Working Corporate Retail vs Small Boutique

by Alexa DePerro

When asked if I preferred working at a large, corporate owned retail store versus a small, sole-proprietor owned boutique, I genuinely never have an answer. Though they are both retail stores, they are two completely different learning experiences which I both love and further my interest and passion for the fashion industry.

  1. Customer Relationships

Developing relationships with customers is a lot easier at a smaller boutique than a corporate retail store. This is primarily due to the fact there are a lot less ‘browsers’ just visiting a small boutique than a nation-wide known store. This makes it more of a challenge (that I’m always up for!) to establish a well-known relationship with a returning customer at my corporate retail job.

2. Direct Impact

Because a small boutique is obviously much more scaled down in terms of volume, your impact on customers and the store’s overall success is a lot more personal. It is a lot easier to calculate your success and really feel the your personal impact on the business.

3. Take Aways

Though retail is retail, you learn so many different things in the different retail environments. Working a corporate retail store has taught me more managerial, inventory, merchandising and sales skills whereas working a small boutique has taught me the smaller in and outs of buying, branding and entrepreneurship. All are which important aspects to know and understand. Ever wonder why a boutique has to have a certain markup on their cost price? Work at one and you’ll realize that every little thing costs money: electricity, air/heat, employees, rent (especially in Rittenhouse), freight, travel expenses to trade shows and your own personal time.

Overall, working for both a large retail store and a small store has made me into a more well-rounded employee for both employers. I love being able to take skills I learned at one job and apply it to the other. Being able to experience two different retail settings has really broadened my knowledge of the industry and I definitely recommend it to everyone to work both at least once! It is truly eye opening.

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Dress For The Image Boutique, Philadelphia, PA
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3 comments

  1. Great article! I really enjoyed how you went to both ends of the spectrum and explained what it was like to work at both types of retail stores. I have worked at a small boutique and a chain retailer and I can agree they are both very different but I learned a great amount from both.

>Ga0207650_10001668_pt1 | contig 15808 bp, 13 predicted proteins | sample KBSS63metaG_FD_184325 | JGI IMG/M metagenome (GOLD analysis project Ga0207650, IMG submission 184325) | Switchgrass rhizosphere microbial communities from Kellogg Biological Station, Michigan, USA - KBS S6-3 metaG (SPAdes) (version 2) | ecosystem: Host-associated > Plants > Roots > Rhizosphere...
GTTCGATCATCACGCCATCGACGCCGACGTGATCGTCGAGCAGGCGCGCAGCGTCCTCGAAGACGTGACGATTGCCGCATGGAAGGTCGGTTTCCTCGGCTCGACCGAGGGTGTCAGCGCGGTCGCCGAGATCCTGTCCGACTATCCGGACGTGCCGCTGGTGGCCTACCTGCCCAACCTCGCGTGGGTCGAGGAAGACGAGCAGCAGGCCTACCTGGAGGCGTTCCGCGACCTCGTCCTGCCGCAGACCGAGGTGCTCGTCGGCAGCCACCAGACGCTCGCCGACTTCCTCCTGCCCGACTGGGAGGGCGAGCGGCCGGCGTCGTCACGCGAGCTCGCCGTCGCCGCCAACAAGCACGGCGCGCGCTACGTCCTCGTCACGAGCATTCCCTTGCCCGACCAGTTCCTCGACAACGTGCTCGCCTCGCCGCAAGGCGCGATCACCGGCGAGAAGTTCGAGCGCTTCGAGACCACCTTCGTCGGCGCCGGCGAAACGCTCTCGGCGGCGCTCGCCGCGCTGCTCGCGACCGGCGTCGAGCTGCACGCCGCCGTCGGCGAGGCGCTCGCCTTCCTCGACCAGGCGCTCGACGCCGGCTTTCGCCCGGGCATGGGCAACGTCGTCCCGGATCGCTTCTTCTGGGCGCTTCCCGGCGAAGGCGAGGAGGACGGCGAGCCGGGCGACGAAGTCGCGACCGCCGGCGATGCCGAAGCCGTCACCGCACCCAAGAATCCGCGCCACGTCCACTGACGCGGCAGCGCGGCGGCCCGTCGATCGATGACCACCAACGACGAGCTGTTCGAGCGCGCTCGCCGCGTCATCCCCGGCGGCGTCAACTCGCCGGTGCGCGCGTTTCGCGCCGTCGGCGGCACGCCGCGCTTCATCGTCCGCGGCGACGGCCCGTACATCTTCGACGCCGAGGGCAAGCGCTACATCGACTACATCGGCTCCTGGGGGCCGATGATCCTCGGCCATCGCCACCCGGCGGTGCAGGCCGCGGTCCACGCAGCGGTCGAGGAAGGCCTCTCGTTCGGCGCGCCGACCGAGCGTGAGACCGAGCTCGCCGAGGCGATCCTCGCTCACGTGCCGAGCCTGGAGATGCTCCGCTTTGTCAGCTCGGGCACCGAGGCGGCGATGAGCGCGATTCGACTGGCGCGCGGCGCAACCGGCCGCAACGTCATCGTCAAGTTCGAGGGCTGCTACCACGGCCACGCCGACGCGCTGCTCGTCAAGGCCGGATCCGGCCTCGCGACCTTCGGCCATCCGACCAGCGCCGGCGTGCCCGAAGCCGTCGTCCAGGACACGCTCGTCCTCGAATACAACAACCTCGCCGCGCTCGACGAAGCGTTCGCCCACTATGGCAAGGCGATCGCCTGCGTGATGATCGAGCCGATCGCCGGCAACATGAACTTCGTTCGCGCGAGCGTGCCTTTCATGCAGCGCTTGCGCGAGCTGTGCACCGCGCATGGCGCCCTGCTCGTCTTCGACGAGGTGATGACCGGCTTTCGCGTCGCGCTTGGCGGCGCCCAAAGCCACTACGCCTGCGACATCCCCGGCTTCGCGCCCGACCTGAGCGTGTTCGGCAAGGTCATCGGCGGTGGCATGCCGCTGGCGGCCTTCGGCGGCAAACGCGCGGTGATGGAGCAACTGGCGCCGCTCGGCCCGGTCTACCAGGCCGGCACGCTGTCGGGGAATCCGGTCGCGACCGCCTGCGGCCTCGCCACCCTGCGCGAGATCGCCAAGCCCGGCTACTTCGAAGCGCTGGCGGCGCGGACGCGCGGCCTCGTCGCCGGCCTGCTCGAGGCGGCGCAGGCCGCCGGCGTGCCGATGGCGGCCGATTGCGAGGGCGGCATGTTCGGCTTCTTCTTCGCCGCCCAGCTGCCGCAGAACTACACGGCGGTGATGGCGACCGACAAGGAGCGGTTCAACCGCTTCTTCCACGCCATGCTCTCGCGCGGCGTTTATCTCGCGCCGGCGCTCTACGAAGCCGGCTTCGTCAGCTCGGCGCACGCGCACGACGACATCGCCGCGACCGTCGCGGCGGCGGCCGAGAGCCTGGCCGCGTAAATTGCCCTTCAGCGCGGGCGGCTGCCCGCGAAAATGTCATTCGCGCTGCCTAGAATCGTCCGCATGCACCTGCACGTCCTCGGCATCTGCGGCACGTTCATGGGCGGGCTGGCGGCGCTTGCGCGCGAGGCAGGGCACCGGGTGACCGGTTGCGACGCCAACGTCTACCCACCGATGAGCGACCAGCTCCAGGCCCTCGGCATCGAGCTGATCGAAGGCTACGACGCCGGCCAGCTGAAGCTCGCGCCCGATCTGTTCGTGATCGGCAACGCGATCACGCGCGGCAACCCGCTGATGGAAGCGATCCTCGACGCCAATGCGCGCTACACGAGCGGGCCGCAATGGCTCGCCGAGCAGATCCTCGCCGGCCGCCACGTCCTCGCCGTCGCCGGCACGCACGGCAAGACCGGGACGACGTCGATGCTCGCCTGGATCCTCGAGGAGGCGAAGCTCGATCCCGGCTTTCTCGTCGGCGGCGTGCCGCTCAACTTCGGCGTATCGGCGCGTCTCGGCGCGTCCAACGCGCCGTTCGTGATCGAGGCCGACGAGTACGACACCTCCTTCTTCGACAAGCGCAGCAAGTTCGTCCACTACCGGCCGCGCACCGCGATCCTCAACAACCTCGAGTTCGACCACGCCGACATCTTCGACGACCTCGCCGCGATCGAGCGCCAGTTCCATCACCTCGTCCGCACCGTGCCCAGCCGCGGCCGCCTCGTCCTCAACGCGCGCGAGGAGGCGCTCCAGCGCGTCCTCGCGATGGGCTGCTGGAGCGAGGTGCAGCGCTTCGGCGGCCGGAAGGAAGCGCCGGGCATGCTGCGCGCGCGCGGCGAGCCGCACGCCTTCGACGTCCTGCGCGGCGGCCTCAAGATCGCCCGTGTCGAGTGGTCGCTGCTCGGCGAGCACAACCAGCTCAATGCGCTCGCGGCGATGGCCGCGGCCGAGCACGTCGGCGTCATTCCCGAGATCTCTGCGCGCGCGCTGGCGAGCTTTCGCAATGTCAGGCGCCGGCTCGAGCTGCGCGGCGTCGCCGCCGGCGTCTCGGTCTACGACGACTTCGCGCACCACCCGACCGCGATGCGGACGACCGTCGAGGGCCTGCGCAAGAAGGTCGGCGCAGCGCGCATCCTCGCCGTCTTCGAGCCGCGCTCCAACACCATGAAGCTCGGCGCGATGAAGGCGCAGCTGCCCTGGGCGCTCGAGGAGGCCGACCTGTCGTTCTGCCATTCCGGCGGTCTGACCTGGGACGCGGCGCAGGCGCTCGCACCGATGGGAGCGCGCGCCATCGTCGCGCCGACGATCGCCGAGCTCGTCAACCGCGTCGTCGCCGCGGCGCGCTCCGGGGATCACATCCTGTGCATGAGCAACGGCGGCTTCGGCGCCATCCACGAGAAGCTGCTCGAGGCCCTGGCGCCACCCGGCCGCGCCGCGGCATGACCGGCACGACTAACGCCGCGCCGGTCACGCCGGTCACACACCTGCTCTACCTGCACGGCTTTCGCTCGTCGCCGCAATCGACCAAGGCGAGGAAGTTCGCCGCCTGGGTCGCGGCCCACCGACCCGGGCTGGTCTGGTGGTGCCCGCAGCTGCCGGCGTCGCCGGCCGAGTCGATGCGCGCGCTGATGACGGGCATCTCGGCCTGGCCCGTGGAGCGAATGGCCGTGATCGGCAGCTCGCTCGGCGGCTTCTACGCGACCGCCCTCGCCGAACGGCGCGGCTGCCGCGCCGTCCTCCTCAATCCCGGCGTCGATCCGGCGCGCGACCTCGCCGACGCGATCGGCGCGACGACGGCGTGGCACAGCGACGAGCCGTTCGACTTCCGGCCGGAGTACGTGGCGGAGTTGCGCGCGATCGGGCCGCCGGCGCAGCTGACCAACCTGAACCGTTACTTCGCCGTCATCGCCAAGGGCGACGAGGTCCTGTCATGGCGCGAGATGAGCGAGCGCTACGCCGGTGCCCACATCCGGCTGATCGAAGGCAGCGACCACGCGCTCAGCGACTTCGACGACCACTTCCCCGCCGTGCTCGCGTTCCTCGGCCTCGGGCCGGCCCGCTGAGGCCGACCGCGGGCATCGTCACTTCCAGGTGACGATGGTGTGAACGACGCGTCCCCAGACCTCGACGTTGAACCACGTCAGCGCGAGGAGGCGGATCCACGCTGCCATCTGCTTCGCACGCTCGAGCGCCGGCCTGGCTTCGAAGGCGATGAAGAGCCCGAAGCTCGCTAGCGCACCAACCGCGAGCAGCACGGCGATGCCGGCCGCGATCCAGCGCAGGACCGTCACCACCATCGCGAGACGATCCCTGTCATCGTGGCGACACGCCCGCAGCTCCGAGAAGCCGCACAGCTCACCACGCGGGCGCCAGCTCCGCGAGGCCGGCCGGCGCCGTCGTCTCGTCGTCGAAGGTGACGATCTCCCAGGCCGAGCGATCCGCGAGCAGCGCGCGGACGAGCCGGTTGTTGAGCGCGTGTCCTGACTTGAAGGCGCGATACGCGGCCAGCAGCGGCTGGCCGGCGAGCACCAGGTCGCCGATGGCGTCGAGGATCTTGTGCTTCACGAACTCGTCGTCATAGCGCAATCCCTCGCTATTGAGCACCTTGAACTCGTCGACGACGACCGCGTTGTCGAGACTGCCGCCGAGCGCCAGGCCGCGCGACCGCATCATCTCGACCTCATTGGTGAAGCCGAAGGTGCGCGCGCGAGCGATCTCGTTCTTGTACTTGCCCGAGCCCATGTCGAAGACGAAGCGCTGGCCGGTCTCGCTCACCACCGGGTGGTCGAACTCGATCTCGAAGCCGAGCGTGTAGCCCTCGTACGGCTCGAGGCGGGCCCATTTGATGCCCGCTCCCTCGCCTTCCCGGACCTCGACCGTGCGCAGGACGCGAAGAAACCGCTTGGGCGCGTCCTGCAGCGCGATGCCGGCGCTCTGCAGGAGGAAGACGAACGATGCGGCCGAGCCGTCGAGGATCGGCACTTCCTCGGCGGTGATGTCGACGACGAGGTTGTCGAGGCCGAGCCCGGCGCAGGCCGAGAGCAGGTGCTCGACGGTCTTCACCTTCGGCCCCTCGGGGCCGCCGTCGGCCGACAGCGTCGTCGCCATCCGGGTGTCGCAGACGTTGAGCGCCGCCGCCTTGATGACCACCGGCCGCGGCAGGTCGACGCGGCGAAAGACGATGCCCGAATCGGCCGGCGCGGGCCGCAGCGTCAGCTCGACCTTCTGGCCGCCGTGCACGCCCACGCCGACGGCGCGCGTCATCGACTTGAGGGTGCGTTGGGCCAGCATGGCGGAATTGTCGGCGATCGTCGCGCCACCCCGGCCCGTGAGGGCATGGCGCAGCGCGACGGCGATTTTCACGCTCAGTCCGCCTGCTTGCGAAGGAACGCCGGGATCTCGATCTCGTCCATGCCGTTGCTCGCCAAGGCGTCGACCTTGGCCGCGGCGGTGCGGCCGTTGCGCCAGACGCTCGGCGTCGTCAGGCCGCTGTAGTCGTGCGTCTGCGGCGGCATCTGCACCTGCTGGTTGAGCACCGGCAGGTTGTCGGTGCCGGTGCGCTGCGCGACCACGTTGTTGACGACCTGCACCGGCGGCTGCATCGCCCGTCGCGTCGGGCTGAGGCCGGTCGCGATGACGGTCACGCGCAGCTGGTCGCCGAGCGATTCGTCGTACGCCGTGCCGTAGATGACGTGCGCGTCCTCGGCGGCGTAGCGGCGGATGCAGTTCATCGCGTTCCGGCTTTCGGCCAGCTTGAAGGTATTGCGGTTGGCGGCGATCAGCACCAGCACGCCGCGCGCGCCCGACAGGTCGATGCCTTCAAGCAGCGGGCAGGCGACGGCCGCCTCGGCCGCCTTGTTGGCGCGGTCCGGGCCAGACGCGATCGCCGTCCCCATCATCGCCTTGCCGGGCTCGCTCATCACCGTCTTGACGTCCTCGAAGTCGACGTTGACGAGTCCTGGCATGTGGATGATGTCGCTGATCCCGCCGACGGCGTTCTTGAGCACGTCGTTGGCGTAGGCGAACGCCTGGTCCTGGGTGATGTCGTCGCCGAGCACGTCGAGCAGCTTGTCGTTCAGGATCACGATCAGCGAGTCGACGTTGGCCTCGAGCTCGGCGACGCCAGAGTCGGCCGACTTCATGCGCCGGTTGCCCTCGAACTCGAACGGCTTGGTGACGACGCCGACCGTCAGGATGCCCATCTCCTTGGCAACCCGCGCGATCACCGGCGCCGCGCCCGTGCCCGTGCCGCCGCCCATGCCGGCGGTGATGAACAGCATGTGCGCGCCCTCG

2. I too have worked at both a large department store and quaint boutique! I’d have to agree with you on the fact that you learn so many different skills from each working environment. At a boutique I felt the pressure to meet the demands of the clientele because they were such devoted customers whom my manger knew so well, so keeping a good repertoire was vital. On the other hand, working at a department store like Lord & Taylor really helped me to understand what’s going on behind the scenes, such as the stress of meeting retail goals, how important it is to properly price, label and organize merchandise in the stock room, and how stressful working under a managed system can be! It taught me that management is everything, because as soon as I realized it was poorly managed while working at this store, I saw how it was personally effecting all of us employees, lowering our spirits and making the store a dull, dismal place with no cheerful vibe in sight!

  3. I too have worked both. The biggest negatives of each, I’ve witnessed, is the excessive amount of mandated self-auditing one has to perform in a national chain, so someone a thousand miles away can see that I’m doing my job. As a manager you will spend significantly less time on the sales floor than at a independent boutique. On the flip side, It can be very difficult to convince a small business owner to break old bad habits, or make changes.

    I think one can learn much from each environment. Working for a national chain, I learned how to better manage a sales team and optimize inventory, while in a small business I learned how to truly generate sales volume. Its easier to take your big-box skills and apply them to a boutique. Don’t even think about taking your small business skills and trying to apply them at a national chain, as most of your colleagues will be drinking the corporate Kool-aid.

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